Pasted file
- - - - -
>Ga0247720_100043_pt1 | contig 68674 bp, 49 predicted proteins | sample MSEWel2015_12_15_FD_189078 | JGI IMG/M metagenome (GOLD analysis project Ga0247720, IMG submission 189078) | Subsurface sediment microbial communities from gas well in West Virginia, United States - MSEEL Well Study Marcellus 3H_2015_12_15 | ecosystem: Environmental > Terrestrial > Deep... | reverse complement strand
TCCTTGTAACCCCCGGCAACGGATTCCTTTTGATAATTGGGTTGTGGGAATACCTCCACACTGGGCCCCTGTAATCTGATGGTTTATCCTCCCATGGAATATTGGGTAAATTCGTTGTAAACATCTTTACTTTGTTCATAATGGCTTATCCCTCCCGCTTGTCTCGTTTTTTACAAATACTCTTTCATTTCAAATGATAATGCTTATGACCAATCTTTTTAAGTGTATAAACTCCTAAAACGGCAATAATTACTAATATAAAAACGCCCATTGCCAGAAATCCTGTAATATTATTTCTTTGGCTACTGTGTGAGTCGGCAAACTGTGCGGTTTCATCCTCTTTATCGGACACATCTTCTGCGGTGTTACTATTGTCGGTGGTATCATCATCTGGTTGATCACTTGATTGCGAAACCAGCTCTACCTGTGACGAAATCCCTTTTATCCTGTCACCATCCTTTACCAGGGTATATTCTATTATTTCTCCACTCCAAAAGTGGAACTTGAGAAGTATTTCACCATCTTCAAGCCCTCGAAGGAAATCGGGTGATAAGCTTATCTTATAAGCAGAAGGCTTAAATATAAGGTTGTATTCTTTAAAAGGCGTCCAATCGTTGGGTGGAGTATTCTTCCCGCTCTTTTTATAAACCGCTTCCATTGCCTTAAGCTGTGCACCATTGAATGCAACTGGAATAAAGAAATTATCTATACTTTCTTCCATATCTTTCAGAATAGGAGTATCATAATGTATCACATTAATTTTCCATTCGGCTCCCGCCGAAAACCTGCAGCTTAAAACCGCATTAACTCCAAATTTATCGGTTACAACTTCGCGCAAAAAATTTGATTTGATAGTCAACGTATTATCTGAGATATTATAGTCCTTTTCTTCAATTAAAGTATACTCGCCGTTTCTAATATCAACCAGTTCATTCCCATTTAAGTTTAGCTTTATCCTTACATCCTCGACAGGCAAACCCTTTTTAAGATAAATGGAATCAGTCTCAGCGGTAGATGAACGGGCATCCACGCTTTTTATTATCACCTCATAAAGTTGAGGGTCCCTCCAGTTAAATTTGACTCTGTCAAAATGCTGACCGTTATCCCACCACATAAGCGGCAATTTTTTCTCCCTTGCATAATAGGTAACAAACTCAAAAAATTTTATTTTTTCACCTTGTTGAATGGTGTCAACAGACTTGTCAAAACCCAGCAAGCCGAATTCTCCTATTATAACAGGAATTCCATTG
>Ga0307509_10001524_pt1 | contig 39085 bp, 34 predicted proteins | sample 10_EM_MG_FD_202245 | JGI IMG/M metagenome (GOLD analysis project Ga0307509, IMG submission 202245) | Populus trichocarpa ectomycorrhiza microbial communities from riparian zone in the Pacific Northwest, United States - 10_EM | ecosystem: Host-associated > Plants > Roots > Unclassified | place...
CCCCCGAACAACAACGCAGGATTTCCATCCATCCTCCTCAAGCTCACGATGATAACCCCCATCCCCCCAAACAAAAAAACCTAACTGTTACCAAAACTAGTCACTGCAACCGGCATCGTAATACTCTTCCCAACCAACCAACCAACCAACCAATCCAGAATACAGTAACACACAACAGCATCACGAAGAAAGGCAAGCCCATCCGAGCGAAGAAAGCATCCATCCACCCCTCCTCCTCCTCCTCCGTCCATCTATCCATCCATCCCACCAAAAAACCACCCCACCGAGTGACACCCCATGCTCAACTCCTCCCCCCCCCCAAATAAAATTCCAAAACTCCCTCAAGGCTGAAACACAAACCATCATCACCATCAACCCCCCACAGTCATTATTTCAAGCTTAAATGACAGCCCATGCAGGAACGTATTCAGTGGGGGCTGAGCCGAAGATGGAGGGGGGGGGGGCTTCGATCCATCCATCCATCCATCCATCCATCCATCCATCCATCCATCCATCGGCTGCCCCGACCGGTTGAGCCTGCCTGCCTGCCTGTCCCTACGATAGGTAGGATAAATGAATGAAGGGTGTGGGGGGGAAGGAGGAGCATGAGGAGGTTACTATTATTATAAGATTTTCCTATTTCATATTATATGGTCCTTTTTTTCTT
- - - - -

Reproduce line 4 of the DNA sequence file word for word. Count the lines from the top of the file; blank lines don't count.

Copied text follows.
CCCCCGAACAACAACGCAGGATTTCCATCCATCCTCCTCAAGCTCACGATGATAACCCCCATCCCCCCAAACAAAAAAACCTAACTGTTACCAAAACTAGTCACTGCAACCGGCATCGTAATACTCTTCCCAACCAACCAACCAACCAACCAATCCAGAATACAGTAACACACAACAGCATCACGAAGAAAGGCAAGCCCATCCGAGCGAAGAAAGCATCCATCCACCCCTCCTCCTCCTCCTCCGTCCATCTATCCATCCATCCCACCAAAAAACCACCCCACCGAGTGACACCCCATGCTCAACTCCTCCCCCCCCCCAAATAAAATTCCAAAACTCCCTCAAGGCTGAAACACAAACCATCATCACCATCAACCCCCCACAGTCATTATTTCAAGCTTAAATGACAGCCCATGCAGGAACGTATTCAGTGGGGGCTGAGCCGAAGATGGAGGGGGGGGGGGCTTCGATCCATCCATCCATCCATCCATCCATCCATCCATCCATCCATCCATCGGCTGCCCCGACCGGTTGAGCCTGCCTGCCTGCCTGTCCCTACGATAGGTAGGATAAATGAATGAAGGGTGTGGGGGGGAAGGAGGAGCATGAGGAGGTTACTATTATTATAAGATTTTCCTATTTCATATTATATGGTCCTTTTTTTCTT